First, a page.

What causes pelvic pain in women?
Pelvic pain can signify several things and, often, there isn’t one clear cause. For a more accurate diagnosis, pay attention to the type of pain you’re experiencing. To figure out the diagnosis, knowing the intensity, location, and frequency is helpful. For help figuring out the right treatment plan, we suggest discussing any changes with your primary care provider.
What is pelvic pain?
Your pelvis is the region between the lower part of your abdomen and your hips. When you experience pain originating in your genitals or other organs in and around the pelvis, you are likely experiencing pelvic pain. Pelvic pain may also be psychological rather than having a physical cause.
Types and categories of pelvic pain
There are two categories of pelvic pain: acute and chronic. Acute pain tends to come on suddenly and is often severe. If you experience pelvic pain for at least six months, whether it’s constant or if it comes and goes, you might have chronic pelvic pain. This type of pain often doesn’t have a cure, or may require a more lengthy process to work up, so treatment focuses on helping you manage it.
Pelvic pain causes
It’s often challenging to identify a specific cause for your pelvic pain. Inflammation due to injury, fibrosis, or pressure may contribute to your discomfort, in addition to other things such as cramping sensations or nerve issues. Problems in the nervous, digestive, or urinary systems may also lead to pelvic pain. Conditions that lead to acute pelvic pain are different from those that cause chronic pain.
Acute pelvic pain is commonly caused by:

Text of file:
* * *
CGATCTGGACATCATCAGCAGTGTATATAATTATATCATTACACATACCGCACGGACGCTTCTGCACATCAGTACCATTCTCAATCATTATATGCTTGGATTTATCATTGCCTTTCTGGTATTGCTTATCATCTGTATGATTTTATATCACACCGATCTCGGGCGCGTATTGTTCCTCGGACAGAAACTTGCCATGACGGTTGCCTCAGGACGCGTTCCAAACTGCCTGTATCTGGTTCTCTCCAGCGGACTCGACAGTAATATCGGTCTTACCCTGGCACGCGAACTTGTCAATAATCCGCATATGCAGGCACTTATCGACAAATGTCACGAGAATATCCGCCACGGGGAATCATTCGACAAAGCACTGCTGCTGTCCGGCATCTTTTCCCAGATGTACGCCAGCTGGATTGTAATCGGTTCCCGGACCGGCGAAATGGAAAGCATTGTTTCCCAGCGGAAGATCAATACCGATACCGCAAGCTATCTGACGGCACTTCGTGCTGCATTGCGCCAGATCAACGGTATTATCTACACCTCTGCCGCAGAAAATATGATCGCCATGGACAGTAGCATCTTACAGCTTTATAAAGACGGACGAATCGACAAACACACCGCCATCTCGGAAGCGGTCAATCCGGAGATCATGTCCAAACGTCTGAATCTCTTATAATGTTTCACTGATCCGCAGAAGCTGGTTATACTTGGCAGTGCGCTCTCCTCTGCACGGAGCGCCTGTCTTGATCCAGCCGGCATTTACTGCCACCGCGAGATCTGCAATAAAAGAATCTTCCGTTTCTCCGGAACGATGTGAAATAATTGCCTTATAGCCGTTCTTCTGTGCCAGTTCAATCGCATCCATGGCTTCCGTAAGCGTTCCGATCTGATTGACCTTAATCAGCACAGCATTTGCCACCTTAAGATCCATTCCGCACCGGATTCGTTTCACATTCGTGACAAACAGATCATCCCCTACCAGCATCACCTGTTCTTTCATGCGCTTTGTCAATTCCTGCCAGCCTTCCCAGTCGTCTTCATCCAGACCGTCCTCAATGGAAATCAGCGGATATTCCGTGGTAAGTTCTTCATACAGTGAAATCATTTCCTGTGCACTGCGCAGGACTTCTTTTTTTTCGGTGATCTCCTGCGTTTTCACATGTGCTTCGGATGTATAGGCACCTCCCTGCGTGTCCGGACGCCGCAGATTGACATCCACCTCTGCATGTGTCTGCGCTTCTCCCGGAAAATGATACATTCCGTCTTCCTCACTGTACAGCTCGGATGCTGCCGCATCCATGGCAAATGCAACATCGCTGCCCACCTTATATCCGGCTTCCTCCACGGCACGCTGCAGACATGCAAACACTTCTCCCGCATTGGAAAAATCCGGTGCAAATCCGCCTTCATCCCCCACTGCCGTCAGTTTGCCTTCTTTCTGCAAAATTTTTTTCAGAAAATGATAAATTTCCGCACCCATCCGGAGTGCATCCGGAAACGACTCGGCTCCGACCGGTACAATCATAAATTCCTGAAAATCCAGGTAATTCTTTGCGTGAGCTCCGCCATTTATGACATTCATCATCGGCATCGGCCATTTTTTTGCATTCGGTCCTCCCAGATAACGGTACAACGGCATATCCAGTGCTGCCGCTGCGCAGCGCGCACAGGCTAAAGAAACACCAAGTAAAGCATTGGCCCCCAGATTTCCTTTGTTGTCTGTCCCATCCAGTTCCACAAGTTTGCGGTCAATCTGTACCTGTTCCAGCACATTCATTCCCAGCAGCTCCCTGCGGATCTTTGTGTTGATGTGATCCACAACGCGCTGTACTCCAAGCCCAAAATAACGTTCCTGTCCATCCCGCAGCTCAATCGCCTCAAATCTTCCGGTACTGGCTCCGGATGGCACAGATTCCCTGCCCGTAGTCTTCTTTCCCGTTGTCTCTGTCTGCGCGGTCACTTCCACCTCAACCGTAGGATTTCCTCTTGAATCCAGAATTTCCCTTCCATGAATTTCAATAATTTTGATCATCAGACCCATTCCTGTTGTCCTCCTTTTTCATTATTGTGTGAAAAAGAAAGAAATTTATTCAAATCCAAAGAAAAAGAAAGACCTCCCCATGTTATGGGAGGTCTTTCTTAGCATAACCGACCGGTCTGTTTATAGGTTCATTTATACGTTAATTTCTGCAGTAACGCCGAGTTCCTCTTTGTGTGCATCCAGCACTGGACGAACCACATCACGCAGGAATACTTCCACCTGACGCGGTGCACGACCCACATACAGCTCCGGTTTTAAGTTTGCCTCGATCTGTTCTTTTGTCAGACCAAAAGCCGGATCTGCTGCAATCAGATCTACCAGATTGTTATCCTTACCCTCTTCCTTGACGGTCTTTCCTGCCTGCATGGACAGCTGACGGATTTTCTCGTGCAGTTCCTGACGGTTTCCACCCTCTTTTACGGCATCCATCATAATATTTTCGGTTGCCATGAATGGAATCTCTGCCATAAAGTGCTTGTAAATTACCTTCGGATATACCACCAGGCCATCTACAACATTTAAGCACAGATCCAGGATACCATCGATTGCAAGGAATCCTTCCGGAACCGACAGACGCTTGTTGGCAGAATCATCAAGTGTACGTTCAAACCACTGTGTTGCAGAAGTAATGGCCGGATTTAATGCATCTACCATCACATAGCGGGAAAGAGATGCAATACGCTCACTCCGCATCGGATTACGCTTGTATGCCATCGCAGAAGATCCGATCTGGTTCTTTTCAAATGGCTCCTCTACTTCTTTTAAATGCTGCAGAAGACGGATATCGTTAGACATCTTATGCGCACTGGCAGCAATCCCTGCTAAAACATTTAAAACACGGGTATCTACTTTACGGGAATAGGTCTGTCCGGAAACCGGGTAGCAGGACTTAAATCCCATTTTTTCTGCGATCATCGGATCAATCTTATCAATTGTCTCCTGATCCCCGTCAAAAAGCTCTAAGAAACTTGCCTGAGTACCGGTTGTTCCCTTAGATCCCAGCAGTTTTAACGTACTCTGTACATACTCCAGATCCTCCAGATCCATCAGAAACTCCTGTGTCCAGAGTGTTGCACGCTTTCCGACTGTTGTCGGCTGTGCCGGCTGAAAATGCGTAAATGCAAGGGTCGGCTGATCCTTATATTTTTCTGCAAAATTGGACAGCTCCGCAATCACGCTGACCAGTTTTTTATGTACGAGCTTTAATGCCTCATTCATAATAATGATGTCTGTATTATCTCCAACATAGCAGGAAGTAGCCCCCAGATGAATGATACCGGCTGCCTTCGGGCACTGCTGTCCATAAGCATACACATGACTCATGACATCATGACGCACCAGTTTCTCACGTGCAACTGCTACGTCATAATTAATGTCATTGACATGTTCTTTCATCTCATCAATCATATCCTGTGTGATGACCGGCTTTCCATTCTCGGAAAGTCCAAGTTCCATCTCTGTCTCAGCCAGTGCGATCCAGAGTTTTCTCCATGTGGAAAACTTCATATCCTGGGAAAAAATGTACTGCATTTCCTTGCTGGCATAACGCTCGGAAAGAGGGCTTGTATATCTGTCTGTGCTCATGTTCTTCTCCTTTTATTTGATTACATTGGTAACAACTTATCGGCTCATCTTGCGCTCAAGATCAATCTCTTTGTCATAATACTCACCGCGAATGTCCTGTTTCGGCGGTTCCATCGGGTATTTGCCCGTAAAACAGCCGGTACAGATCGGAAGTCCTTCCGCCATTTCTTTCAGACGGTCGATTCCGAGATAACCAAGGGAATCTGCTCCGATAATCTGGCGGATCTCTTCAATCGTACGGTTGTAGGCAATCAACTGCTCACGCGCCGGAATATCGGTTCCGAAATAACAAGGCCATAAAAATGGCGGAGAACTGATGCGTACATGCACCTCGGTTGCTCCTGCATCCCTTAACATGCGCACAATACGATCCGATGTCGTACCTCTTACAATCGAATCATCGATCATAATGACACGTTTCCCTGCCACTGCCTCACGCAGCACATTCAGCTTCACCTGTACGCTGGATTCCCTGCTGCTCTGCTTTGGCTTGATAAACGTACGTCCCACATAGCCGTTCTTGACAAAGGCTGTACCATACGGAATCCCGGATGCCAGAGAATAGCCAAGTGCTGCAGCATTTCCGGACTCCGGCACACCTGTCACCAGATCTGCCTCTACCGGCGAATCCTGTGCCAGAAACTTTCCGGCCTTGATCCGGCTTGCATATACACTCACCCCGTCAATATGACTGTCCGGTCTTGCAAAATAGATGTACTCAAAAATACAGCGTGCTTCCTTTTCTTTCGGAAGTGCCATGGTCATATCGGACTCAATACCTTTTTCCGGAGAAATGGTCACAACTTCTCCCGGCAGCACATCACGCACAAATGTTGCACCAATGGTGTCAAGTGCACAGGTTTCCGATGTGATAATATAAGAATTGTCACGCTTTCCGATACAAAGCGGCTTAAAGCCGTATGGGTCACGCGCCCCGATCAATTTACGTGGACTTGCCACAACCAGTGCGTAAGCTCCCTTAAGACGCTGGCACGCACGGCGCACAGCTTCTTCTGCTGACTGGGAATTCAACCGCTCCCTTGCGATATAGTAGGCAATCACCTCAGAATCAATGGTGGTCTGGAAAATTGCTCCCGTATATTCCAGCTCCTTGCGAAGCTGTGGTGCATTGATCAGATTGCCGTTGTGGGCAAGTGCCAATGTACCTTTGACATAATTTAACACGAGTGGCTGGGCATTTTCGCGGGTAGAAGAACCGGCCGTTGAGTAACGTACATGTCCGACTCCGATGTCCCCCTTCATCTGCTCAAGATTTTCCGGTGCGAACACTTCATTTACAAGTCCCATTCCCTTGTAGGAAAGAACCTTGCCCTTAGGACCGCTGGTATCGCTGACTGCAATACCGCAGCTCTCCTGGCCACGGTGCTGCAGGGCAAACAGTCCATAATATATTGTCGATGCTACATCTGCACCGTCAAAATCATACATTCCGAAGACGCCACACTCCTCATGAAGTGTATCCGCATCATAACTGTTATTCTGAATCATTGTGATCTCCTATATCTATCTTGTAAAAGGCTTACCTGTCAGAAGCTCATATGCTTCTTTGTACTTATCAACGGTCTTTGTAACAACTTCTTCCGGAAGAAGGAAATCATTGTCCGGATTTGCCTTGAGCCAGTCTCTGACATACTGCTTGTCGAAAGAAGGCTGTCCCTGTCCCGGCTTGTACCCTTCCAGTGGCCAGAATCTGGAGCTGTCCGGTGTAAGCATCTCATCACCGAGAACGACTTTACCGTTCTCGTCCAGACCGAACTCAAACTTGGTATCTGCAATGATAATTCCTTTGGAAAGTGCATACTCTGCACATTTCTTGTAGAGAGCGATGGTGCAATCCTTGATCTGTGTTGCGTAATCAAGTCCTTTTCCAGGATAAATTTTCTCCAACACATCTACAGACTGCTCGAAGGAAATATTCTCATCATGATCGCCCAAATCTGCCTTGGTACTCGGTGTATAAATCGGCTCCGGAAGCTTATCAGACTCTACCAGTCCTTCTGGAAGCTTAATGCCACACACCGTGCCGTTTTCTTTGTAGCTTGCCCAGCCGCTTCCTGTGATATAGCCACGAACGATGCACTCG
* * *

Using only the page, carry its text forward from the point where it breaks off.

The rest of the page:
- Ectopic pregnancy
- Pelvic inflammatory disease (PID)
- Urinary tract infection (UTI)
- Ruptures to the fallopian tube(s)
- Ovarian cysts that have twisted or ruptured
Chronic pelvic pain can be caused by:
- Endometriosis or endometrial polyps
- Menstrual cramps
- Uterine fibroids or scar tissue in the pelvis
- Cancer affecting the reproductive tract
Symptoms of pelvic pain
There can be nuances to the origin of the type of pain you experience. Descriptions for pelvic pain include:
- A severe and steady pain
- Pain that comes and goes
- A dull ache
- Sharp cramping
- Pressure or heaviness in the abdomen
Diagnosis will be more accurate when symptoms are described as clearly as possible. The combination of symptoms you’re experiencing can help rule out certain conditions. Some possible conditions that cause pelvic pain include:
Appendicitis: If you have a sharp pain to the lower right of your belly, are vomiting, and have a fever, you might have appendicitis. If you are experiencing these symptoms, go to the ER to be evaluated immediately. The more quickly you can be seen and evaluated, the hope would be to prevent a ruptured appendix.
Irritable Bowel Syndrome (IBS): Can be thought of as having a 'spastic' digestive tract. IBS can be associated with some diagnoses, but oftentimes has unknown causes. Symptoms include cramps, bloating, and diarrhea or constipation that keeps returning. You may be able to relieve symptoms by managing your stress and diet and by taking certain medications. A full work up by your primary care provider is a great place to start if you think you have symptoms of IBS.